Over the last year, in a series of articles on the ‘PastPrintFuture’-blog, industry experts Laurel Brunner and Ed Boogaard have been chronicling the 25-year history of digital printing. To commemorate this milestone, there will also be a book of the same title – to be launched during Xeikon’s 30th anniversary celebration.
It has been 25 years since the Xeikon DCP-1 and the Indigo E-Print 1000 were introduced at IPEX 1993. The digital printing industry has come a long way since, and 2018 was an excellent moment to explore digital printing’s evolution.
The ‘PastPrintFuture’ project set out from the beginning to not just talk technology, said Brunner and Boogaard: “We wanted to focus also on the people that made it happen, on the changes that digital printing has enabled in business models and in applications, and on how this helps to define the future of the industry.”
Brunner and Boogaard managed to engage with a broad range of people that have been closely involved with print’s digital journey in various ways.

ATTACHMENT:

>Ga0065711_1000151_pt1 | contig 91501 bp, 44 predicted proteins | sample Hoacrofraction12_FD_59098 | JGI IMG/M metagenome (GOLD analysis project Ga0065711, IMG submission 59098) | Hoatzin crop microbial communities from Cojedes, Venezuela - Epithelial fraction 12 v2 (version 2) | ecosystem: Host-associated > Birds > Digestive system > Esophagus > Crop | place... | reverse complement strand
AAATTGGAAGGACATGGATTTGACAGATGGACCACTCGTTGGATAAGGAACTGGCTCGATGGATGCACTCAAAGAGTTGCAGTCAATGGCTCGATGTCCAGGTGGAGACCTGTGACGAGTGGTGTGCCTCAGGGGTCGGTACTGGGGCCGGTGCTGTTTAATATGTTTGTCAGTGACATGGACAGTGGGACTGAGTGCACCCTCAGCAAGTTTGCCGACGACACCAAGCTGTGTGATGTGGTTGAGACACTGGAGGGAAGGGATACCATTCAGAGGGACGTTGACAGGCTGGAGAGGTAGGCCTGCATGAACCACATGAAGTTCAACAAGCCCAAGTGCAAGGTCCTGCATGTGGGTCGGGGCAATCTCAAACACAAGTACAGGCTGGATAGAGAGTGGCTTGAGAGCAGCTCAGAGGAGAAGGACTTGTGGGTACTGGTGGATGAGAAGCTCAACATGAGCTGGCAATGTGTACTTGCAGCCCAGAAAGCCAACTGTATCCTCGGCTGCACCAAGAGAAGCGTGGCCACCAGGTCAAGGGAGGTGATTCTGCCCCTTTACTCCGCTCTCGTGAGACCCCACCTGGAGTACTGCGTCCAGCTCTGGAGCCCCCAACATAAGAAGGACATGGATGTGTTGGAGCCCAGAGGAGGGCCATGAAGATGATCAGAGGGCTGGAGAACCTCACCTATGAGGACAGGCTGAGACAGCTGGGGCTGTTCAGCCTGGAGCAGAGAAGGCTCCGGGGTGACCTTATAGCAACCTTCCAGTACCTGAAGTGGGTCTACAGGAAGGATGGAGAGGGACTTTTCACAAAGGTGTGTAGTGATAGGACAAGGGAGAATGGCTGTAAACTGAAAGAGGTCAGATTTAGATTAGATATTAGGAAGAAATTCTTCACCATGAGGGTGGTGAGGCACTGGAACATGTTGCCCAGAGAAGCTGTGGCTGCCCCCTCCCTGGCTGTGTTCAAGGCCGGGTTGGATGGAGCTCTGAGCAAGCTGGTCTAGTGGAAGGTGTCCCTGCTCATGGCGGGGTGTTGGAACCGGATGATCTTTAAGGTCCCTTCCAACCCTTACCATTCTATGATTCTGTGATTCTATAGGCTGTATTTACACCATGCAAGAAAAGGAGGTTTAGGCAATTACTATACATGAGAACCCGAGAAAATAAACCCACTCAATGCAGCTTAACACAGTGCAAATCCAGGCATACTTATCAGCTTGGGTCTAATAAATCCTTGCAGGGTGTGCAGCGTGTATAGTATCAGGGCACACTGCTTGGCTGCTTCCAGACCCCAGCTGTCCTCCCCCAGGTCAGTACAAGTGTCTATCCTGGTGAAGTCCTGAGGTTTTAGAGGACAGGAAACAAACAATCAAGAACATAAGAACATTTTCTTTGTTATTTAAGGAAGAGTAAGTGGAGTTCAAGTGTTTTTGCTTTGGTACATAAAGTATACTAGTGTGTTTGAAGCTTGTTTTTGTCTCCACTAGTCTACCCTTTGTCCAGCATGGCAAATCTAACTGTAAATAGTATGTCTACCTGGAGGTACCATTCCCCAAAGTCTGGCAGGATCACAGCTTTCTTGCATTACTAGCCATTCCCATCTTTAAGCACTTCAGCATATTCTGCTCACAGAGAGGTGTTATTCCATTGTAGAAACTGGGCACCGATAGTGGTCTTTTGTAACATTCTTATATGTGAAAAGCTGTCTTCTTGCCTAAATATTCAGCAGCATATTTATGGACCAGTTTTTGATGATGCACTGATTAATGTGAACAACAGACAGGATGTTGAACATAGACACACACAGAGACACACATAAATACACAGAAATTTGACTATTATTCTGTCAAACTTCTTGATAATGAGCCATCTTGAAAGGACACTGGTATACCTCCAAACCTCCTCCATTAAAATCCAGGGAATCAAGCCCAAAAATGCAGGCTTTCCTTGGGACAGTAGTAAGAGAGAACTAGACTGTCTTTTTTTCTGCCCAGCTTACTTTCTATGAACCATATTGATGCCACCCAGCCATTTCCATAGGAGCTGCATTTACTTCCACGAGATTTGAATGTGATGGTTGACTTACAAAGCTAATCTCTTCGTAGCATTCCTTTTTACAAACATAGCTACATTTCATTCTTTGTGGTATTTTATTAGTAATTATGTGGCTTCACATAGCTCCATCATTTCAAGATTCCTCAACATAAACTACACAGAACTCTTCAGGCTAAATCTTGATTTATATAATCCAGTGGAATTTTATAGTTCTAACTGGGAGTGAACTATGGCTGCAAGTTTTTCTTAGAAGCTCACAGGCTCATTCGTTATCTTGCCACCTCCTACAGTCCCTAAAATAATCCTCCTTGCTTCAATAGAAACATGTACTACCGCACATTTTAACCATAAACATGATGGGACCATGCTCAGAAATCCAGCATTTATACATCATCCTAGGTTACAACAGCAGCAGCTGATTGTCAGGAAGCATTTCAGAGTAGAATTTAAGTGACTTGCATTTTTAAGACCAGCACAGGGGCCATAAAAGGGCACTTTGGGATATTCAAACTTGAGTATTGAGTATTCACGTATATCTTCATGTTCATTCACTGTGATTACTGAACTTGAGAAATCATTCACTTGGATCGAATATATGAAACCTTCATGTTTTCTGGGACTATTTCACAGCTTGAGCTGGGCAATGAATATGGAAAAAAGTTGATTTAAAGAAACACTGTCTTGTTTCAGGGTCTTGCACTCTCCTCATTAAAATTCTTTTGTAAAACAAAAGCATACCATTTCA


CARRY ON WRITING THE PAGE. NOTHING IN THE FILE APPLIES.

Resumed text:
“We have talked to great entrepreneurs who often have been pioneers in digital print and are still pushing the boundaries. And industry pundits such as Frank Romano, Andy Tribute and Kurt Wolf have helped us to put things in a broader perspective.”
Danny Mertens, corporate communications Manager for Xeikon, added: “We hope both the blog and now the book will be beneficial to those who are relatively new to the industry, and a walk down memory lane for veterans who have been around for a while.”
“Writing down these stories and reading through historical publications, we have once again been impressed by what has been achieved in only 25 years – but even more so by what the future may still bring to this industry. Our book is to mark this important moment in time and celebrate print,” said Brunner and Boogaard.
And the project isn’t over: “As print’s digital journey continues, we invite all people from the industry to join us: please visit the ongoing PastPrintFuture-blog and keep contributing your experiences, stories and pictures.”